Tuesday, March 16, 2010

Canadain Cow Tests Positive for BSE

I came across the following article in the Rapid City Journal

A Canadian agency has reported that another case of bovine spongiform encephalopathy has been found, this time in a 72-month-old cow. It is the 18th such case in Canada, according to the United Stockgrowers of America’s Ranchers-Cattlemen Action Legal Fund,

An official with the Canadian Food Inspection Agency told Shae Dodson, R-CALF USA communications coordinator, that another case of the disease, commonly known as mad cow disease, was confirmed Feb. 25.

The U.S. Department of Agriculture later verified the Canadian report, according to a news release from R-CALF USA. The group said Canadian officials had not notified the World Organization for Animal Health about the case as of last Wednesday.

“The CFIA said the BSE-positive case was confirmed Feb. 25, 2010, which means the CFIA and all other governments who knew about this latest BSE case kept it a secret from the public for almost two weeks,” said Bill Bullard, R-CALF USA chief executive officer. “If we had not discovered this information, the public may never have known.”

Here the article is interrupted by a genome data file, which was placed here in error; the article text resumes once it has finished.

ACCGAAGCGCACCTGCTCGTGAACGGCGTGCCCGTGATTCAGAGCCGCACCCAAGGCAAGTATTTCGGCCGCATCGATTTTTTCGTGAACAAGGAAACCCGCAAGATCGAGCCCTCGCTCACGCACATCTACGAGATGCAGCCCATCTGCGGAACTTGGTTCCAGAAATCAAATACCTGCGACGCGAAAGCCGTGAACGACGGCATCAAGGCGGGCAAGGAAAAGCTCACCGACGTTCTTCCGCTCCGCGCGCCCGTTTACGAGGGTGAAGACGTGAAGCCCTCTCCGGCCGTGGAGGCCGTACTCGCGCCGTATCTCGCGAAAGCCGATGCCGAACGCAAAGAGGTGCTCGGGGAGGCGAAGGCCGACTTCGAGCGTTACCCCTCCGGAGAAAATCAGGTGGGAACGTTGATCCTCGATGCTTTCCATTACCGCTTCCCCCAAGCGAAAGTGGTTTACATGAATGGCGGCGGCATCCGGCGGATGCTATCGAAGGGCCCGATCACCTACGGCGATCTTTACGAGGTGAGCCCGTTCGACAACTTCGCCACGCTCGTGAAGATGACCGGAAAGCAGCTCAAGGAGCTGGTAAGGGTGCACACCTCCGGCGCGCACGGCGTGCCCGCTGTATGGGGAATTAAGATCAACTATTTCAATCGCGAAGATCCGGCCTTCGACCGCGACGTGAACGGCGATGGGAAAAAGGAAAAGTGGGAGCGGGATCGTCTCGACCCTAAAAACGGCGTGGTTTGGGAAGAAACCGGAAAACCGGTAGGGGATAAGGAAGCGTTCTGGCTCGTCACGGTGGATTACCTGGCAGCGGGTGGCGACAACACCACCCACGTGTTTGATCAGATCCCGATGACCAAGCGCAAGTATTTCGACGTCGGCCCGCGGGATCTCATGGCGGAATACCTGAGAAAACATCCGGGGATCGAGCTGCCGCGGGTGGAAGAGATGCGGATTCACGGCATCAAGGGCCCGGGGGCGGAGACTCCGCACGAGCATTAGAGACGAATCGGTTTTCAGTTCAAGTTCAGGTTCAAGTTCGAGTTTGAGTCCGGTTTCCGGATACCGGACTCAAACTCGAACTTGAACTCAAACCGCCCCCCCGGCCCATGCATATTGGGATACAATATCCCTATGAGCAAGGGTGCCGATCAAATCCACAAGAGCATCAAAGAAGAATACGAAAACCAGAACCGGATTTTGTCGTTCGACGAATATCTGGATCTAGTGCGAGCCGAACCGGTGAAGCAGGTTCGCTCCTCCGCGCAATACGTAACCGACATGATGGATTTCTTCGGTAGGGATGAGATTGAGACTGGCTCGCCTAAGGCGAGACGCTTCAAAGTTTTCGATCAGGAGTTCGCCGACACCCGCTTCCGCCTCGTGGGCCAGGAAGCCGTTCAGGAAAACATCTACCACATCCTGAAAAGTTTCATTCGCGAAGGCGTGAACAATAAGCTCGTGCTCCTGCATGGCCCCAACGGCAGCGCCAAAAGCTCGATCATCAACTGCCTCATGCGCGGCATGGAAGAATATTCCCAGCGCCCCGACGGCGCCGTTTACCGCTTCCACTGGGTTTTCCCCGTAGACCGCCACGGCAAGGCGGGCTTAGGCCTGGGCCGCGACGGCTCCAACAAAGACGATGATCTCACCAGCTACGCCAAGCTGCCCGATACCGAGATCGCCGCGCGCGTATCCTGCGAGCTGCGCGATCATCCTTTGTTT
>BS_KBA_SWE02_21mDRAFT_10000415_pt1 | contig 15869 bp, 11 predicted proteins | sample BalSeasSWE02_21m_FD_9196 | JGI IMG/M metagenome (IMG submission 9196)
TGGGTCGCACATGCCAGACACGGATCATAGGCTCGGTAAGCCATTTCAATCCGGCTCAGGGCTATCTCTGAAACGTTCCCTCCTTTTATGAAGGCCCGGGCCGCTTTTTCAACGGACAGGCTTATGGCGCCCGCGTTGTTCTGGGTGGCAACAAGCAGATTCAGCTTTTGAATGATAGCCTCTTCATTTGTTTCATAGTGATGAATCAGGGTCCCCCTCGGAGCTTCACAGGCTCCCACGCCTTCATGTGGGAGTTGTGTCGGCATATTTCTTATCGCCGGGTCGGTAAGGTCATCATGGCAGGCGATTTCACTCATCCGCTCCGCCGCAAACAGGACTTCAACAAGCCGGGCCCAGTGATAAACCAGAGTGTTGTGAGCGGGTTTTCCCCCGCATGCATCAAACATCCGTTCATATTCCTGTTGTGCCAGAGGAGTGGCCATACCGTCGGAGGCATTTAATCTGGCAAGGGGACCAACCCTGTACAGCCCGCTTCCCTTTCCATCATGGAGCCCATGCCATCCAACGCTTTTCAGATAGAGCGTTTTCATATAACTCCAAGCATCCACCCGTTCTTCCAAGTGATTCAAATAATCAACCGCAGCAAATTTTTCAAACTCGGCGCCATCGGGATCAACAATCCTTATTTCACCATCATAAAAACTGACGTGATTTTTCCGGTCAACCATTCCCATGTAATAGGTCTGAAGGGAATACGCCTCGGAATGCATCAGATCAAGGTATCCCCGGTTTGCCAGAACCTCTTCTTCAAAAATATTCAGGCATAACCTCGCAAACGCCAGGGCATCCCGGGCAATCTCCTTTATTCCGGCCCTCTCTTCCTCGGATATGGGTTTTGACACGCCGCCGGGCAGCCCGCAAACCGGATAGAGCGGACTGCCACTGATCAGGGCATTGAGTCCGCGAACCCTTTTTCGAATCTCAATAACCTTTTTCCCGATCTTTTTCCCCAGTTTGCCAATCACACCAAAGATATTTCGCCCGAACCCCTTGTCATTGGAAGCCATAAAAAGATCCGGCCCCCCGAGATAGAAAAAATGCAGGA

The 6-year-old infected animal would have been born in 2003 or 2004, making it the 18th Canadian-born case and the 11th animal diagnosed with the disease eligible to be exported to the United States.

Also, the discovery of an animal born several years after Canada imposed a ban on high-risk animal parts from cattle feed indicates that the ban is not working or is not being enforced, said Kenny Fox of Belvidere, president of the South Dakota Stockgrowers Association. Canada banned such high-risk cattle parts from feed in 1997, the same year the U.S. feed ban went into effect.

In November 2007, USDA implemented a rule that allows Canadian cattle over 30 months to be imported into the U.S. as long as they were born after March 1, 1999.

Animal scientists have said cattle older than 30 months are more likely to have the disease. They also believe that it is transmitted to animals that eat feed containing infected tissue, typically spinal cord or other nerve tissue.

R-CALF USA and the Stockgrowers have called on USDA to again close the border to Canadian cattle older than 30 months.

R-CALF USA, the Stockgrowers Association, five national consumer groups and several individual ranchers have a pending lawsuit against USDA’s rule in a South Dakota federal court. As a result of this litigation, the court ordered USDA to reopen the rule and to revise any provisions of the rule it deems necessary, according to the R-CALF news release.

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